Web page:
A Newtown youth footballer had to wait seven hours on the pitch for an ambulance after breaking his leg this weekend.

Newtown FC have insisted, however, that they understand the pressures the ambulance service is facing after the lengthy wait for help in drizzly conditions at the home of Cefn Druids in Cefn Mawr, Wrexham, on Sunday.

Llewelyn Jerman suffered a clean break of both bones in his lower leg following a tackle in the under 16s academy league clash.

However Newtown coach Craig Williams insisted the club understood the pressures the NHS and ambulance service were under with coronavirus still impacting health services across Wales.

He said: "It was a fair tackle from both players, a complete 50/50 where both players made contact with the ball with no intent or malice from either side.

"It’s just one of those things that’s happened, as things do sometimes on a football pitch.

"Llewelyn is seeing a specialist today to see how to proceed from here in terms of his recovery."

Mr Williams also praised the home club for their support.

"Druids staff were superb, they made the lad as comfortable as possible, called 999 repeatedly to request updates and make sure they knew the condition of Llewelyn, and looked after us as coaches and family too so credit to them," he added.

"We definitely don’t feel let down by the ambulance, obviously the seven-hour wait wasn’t a good situation for anyone and in an ideal world wouldn’t have happened at all.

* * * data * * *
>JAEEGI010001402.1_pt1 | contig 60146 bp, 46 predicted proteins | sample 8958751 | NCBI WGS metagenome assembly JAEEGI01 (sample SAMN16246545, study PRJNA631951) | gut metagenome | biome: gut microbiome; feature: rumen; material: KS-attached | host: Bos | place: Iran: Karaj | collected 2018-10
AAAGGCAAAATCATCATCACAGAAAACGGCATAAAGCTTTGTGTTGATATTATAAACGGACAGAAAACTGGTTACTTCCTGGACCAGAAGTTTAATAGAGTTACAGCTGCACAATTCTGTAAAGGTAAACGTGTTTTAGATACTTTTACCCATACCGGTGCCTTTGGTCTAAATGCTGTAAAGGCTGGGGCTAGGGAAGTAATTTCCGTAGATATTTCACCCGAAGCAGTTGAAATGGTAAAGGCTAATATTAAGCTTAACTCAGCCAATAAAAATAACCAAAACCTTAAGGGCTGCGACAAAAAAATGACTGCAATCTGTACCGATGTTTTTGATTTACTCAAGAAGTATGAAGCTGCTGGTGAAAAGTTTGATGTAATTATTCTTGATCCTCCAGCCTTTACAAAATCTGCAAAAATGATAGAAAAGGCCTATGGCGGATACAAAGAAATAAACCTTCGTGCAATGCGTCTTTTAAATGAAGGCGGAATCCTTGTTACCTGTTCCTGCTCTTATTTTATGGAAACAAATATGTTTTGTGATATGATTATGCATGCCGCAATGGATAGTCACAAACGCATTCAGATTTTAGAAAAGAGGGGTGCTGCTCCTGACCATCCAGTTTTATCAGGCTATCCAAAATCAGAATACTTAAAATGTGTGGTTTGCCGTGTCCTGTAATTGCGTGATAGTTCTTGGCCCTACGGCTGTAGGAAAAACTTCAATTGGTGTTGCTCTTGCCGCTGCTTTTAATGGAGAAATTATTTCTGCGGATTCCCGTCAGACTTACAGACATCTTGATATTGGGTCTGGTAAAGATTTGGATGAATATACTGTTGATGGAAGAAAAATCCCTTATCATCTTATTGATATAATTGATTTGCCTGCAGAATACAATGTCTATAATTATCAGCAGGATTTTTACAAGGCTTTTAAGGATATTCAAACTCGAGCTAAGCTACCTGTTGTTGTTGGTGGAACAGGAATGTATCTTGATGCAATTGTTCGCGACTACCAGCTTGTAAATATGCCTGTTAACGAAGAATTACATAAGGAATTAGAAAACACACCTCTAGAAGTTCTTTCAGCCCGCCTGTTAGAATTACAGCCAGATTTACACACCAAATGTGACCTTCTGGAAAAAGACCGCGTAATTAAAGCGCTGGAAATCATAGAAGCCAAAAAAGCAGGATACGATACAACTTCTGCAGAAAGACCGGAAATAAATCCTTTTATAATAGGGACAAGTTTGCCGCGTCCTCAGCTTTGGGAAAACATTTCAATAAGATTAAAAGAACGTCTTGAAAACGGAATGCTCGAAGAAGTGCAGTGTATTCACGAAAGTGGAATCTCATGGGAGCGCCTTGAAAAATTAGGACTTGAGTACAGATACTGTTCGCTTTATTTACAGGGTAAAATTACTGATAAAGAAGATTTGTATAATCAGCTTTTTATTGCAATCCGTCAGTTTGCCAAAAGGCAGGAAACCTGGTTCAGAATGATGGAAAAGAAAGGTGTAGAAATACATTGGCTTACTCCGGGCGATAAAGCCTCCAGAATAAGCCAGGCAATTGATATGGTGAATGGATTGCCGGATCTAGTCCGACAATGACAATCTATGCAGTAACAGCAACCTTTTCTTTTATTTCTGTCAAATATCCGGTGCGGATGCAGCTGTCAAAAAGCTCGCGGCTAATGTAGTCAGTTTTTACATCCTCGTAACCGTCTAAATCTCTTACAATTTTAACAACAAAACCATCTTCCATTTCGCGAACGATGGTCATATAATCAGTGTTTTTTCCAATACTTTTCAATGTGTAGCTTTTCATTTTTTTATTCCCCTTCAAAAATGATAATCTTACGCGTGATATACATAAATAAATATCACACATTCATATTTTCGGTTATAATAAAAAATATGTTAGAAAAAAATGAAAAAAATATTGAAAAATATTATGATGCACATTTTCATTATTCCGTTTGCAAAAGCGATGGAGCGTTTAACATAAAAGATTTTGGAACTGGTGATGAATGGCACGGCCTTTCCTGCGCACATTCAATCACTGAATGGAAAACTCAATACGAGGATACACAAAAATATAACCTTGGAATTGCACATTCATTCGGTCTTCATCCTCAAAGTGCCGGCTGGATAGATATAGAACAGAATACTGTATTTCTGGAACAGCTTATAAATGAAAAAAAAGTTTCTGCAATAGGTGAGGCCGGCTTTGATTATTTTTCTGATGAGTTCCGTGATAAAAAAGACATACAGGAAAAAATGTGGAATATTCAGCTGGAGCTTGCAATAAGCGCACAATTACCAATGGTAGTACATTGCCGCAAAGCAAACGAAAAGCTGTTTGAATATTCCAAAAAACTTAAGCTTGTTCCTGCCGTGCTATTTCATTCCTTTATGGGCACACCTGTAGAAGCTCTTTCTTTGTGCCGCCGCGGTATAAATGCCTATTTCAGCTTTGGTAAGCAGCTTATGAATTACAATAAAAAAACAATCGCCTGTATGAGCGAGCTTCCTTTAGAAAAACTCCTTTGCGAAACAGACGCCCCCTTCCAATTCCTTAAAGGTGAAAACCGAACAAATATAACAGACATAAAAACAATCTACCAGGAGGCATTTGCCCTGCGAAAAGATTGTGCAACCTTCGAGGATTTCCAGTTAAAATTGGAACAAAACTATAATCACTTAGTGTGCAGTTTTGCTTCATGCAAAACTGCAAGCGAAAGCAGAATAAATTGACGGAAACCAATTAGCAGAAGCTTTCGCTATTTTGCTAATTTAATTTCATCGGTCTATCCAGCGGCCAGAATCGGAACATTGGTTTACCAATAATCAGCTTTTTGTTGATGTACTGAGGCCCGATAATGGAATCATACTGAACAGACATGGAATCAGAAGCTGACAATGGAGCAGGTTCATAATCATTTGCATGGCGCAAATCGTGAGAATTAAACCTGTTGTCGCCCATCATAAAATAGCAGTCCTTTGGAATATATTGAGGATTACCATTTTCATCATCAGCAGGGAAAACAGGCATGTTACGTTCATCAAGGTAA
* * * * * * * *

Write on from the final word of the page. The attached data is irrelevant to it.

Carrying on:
"However we believe the hospital in Wrexham was extremely busy, obviously Covid is still around so we imagine that slows the process down in between patients as potentially everything needs to be cleaned and sterilised.

"We also realise that potentially the NHS may be understaffed at times too which could all contribute to slow response times."

Williams also pointed to the treatment the teenager received when the paramedics arrived at the Rock Stadium.

He said: "When the ambulance staff arrived they dealt with Llewelyn and the family really well and talked him through everything they were doing to make sure he was as comfortable and did everything as quickly and efficiently as possible

"At the end of the day all our thoughts are with Llewelyn, who dealt with the situation remarkably well and is a credit to himself and his family."

Liz Wedley, ambulance operations manager in north Wales said: "Demand for our services at the time of this incident were high across north Wales and it took us longer to reach non-life-threatening cases than we would like.

"Our resources were already committed to patients in the community or awaiting patient admission to hospitals across the Health Board area.

"We appreciate this was a very distressing situation for Mr Jerman, his family and his team mates.

"We sincerely apologise to Mr Jerman and wish him well for a full recovery.

"Direct contact from the family would be welcomed should they wish to discuss our response in more detail."